We set S(w) = IQ(w)l 2 • Since IQ(w)I is univalent and continuous in dPo' the function S(w) is subharmonic in dP 0 • By Theorem 1.3, the mean value 21t
H(p) = 2~
SI Q (P (pel!f>))/
2
dcp
0
is a convex function of ln p in (1, p0 ). Since H(p) is differentiable for nonexceptional values p E (1, p0 ), the derivative dH(p )/d ln p = pH'(p) is nondecreasing in (1, p0 ). In view of (1.28), we conclude that H'(p) tends to a nonnegative limit as p + 1, and this proves (1.28c). Apart from the theorems considered above, there is another, very general area theorem of Lebedev [2] ; its proof makes use of the area principle for the complement of a union of several nonoverlapping onesheeted domains with respect to the extended plane.
§3. Orthonormality of the system {vnA:(z)} 1.2. The following inequality is valid for the system {An(z)} generated by any function F(z) E ~: LEMMA
! SS B0
N
oo
2
N
LXnA~(z) dC1= L. k L.Xnank n=I
k=1
n=t
2
N
~ L. Ix~ 12 ,
(1.29)
n=l
where {xn} (n = 1, ... , N; N ~ 1) is an arbitrary system of complex numbers. Equality holds for a nonzero sequence {xn} in (1.29) if and only if F(z) E ~Suppose given an arbitrary function F(z) E ~ and an arbitrary nonzero system of numbers {xn}f (inequality (1.29) is trivial for the zero system {xn}). Define the function N'
Q(w) =
L ! Xnff n (w),
n=I
where 1Fn(w) (n = 1, ... , N) are the Faber polynomials generated by the function F(z), given by (1.11). The function Q(w) is a polynomial of degree at most N, not a constant. Thus Q( w) is regular in the complement d P for any p > 1. The
§3. ORTHONORMALITY OFTHE SYSTEM {y'nA~(z)}
composite function Q(F(z)) is regular in the annulus 1 it admits the representation N
Q (F(z)) =
< lzl
t.
(1.40)
1 1
n=l
I: nlA;(z)l n=l
2~
I. THE SYSTEM OF FUNCTIONS {An(z)}
20
Equality holds in (1.38) for finite z E B 0 only for functions F(z) E ~We first prove the assertion for v = 0. Fix an arbitrary finite S E B 0 (for z = oo the assertion is obvious) and consider any branch of the function I Q (w) = ln wF (~)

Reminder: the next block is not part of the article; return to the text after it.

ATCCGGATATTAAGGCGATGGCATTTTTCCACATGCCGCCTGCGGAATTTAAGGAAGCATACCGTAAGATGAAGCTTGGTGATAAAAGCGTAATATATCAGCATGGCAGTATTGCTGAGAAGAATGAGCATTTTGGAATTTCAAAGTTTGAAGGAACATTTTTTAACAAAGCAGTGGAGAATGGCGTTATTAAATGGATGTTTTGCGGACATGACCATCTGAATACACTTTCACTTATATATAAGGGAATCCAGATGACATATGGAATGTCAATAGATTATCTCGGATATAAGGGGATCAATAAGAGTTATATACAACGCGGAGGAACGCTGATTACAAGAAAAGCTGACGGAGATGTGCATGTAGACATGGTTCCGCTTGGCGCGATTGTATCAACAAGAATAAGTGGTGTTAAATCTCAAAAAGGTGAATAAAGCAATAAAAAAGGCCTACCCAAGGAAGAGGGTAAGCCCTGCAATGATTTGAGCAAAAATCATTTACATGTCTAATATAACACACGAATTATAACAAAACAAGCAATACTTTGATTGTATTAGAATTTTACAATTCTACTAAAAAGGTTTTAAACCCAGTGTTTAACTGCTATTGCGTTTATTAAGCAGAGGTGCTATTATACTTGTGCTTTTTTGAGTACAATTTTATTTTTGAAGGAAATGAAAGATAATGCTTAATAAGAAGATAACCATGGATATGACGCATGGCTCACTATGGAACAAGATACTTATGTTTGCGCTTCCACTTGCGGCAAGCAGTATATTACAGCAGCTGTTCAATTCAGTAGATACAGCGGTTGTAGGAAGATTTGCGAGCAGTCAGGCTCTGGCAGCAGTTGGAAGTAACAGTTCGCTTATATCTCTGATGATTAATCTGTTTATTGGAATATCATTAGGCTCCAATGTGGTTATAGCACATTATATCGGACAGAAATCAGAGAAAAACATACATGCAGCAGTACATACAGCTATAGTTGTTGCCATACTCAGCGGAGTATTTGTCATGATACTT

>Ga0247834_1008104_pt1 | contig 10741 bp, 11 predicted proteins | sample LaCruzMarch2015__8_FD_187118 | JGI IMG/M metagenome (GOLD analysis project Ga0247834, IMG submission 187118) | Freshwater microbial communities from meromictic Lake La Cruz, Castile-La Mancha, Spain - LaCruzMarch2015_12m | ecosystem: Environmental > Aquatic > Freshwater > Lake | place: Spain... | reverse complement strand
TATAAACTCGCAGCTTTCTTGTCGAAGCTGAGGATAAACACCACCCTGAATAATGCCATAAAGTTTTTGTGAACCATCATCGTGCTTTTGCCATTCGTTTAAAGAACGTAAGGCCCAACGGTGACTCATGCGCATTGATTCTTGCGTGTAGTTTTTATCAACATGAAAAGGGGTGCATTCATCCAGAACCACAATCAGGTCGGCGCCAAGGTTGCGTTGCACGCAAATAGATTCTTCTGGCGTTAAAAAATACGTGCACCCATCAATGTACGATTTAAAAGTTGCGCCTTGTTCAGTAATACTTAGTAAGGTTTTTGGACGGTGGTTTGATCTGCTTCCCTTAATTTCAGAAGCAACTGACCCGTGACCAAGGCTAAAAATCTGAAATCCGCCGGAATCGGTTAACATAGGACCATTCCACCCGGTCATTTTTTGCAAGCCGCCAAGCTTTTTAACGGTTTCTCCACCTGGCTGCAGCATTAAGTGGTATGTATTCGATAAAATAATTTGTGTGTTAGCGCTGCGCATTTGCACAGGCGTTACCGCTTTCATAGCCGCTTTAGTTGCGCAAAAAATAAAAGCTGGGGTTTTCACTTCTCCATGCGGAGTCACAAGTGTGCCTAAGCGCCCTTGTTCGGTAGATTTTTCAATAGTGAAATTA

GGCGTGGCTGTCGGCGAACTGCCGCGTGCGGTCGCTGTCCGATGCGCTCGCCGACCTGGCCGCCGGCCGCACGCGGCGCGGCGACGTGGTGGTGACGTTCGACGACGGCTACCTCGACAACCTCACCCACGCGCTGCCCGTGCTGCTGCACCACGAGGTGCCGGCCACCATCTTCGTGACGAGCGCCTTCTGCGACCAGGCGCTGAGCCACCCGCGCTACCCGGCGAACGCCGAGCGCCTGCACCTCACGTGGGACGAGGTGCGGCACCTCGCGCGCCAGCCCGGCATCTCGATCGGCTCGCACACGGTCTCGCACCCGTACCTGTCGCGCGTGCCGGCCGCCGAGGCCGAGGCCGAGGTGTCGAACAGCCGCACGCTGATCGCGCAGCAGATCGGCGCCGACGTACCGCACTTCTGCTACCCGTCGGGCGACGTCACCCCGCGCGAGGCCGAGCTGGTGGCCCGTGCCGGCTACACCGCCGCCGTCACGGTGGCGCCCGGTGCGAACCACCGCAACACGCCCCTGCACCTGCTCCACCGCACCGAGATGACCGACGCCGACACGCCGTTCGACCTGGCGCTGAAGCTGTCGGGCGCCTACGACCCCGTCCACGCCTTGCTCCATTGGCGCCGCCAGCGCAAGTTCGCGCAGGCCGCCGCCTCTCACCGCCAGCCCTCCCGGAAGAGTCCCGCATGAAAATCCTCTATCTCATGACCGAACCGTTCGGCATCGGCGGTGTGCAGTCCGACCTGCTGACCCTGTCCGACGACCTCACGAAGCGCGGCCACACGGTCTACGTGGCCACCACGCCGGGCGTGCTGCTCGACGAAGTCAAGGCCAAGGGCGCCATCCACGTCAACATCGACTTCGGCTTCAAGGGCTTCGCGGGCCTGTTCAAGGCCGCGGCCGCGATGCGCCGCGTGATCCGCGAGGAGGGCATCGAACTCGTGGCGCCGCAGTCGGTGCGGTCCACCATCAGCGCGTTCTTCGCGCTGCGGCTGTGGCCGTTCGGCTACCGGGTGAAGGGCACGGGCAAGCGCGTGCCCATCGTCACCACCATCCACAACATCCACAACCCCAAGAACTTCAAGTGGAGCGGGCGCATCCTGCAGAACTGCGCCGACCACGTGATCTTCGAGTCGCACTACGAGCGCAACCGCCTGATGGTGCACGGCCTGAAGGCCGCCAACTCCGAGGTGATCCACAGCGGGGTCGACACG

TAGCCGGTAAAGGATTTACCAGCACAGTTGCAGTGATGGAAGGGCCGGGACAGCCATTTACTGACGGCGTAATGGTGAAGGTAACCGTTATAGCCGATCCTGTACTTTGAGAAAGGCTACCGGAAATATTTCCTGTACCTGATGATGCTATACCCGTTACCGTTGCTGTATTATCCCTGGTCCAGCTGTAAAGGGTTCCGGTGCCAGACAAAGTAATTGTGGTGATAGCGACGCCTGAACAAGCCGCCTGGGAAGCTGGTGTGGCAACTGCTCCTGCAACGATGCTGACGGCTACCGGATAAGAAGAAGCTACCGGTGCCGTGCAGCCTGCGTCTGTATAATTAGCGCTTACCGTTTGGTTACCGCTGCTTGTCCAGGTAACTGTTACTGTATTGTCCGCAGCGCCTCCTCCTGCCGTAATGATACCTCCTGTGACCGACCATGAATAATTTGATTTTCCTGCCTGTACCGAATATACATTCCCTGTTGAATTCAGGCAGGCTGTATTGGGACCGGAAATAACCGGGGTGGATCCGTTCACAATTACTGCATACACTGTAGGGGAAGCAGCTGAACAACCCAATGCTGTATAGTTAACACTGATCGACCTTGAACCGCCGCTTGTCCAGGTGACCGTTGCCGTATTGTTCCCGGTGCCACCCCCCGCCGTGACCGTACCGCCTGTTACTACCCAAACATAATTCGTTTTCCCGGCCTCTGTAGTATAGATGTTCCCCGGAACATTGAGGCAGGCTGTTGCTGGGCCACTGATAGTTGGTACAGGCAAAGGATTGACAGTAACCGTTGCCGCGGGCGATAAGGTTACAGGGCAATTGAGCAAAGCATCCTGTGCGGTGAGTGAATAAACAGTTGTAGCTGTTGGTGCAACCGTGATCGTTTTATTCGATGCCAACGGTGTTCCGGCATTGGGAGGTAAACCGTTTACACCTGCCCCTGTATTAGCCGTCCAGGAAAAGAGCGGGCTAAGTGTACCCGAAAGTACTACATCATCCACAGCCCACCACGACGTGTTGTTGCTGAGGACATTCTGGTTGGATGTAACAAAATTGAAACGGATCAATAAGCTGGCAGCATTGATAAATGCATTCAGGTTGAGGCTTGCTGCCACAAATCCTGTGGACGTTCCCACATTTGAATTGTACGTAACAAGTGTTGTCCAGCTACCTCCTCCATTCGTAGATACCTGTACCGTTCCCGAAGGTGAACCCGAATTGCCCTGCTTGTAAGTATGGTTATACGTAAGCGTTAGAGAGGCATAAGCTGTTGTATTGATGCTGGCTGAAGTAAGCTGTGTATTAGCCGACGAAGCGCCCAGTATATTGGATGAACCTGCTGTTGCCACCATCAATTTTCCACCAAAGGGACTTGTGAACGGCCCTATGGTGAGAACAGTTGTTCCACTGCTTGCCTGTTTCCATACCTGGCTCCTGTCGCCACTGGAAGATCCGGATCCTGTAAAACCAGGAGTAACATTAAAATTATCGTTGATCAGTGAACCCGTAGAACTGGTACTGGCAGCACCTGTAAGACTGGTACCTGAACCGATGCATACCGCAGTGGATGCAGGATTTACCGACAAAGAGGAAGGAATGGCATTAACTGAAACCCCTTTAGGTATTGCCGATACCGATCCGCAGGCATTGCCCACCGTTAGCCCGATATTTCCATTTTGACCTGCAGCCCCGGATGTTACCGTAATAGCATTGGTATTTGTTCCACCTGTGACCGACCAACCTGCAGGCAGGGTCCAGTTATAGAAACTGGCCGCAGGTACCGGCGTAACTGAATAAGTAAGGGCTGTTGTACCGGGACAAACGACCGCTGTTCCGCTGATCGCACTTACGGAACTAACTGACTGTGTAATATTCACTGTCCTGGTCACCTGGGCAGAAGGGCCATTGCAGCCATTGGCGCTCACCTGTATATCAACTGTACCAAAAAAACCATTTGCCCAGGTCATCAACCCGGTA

This function is regular in the domain dP, p = Isl, since F(n is a boundary point of dP. The Laurent expansion of the composite function Q(F(z)) in the annulus 1
< lzl < p will now be derived from the identity 1n
1
F (z)F (~)
=
l
z~
n F (z)F (~)
+ ln
1
(1.41)
z~ ·
The first term in (1.41) is a regular function in lzl > 1, and therefore admits an expansion in negative powers of z, given by (1.2), while the second term is regular in the disk lzl < p and admits the usual expansion in positive powers of z. Thus, the identity (1.41) is rewritten
L ! tnzn In ( ~
ln
F (z).!_F (~)
=
~
~)+~An(~) zn,
n=l
(1.42)
n=l
and hence, by Theorem 1.1, we get inequality (1.39) and also the assertion concerning the equality sign. Using (1.39), we can verify that ~TAn(nzn converges uniformly in both variables z and on compact subsets of B 0 • Indeed, for any closed subdomain B~ = {z: lzl;.,: p}, p > 1, we have, by (1.39),
s
(n+oo),
and this is a sufficient condition for uniform convergence. Now let v ;.,, 1, fix a finite E B 0 , and consider the function
s
Q(w) =
[in w~m Jt.
Setting l~I = P > 1, we see that the function Q(w) is regular on the complement dP and not identically constant. In fact, the above vth order partial derivative with respect to is a polynomial of exact degree v in i/(w  F(n), since the coefficient of the leading term in (v  1)! [F'(nt, which is not zero since F(n is univalent. The composite function Q(F(z)) is regular in the annulus 1 < lz\ < p, and we shall determine its Laurent series from (1.41 ), differentiating the latter v times with respect to
s
s:
21
§3, ORTHOi.JRMALITY OF THE SYSTEM {y'nA~(z)}
[in
F (z)~F (~)] ~,•) =
[
ln f (z;=; (~) ] + [1n
z1
~v)
~ ] t>.
Since ~~ An(nzn is uniformly convergent in both variables z and
t on compact
B0 ,
subsets of it follows from Weierstrass's theorem that equality (1.2) may be differentiated arbitrarily many times with respect to each variable. If we differentiate (1.2) v times with respect to t, the last identity finally yields the Laurent expansion of Q(F(z)):
£
[ ln F (z)~F (~)] ~v) =
zn + [tn ( ~)
A~v) (~)
n=l
l
(v)
+
.
t!
[~n]Mzn,
n=l
and moreover, by Theorem 1.1,
L nlA~v)(~)l ~L ! l[~n]Ml2, 00
00
2
n=l
n=l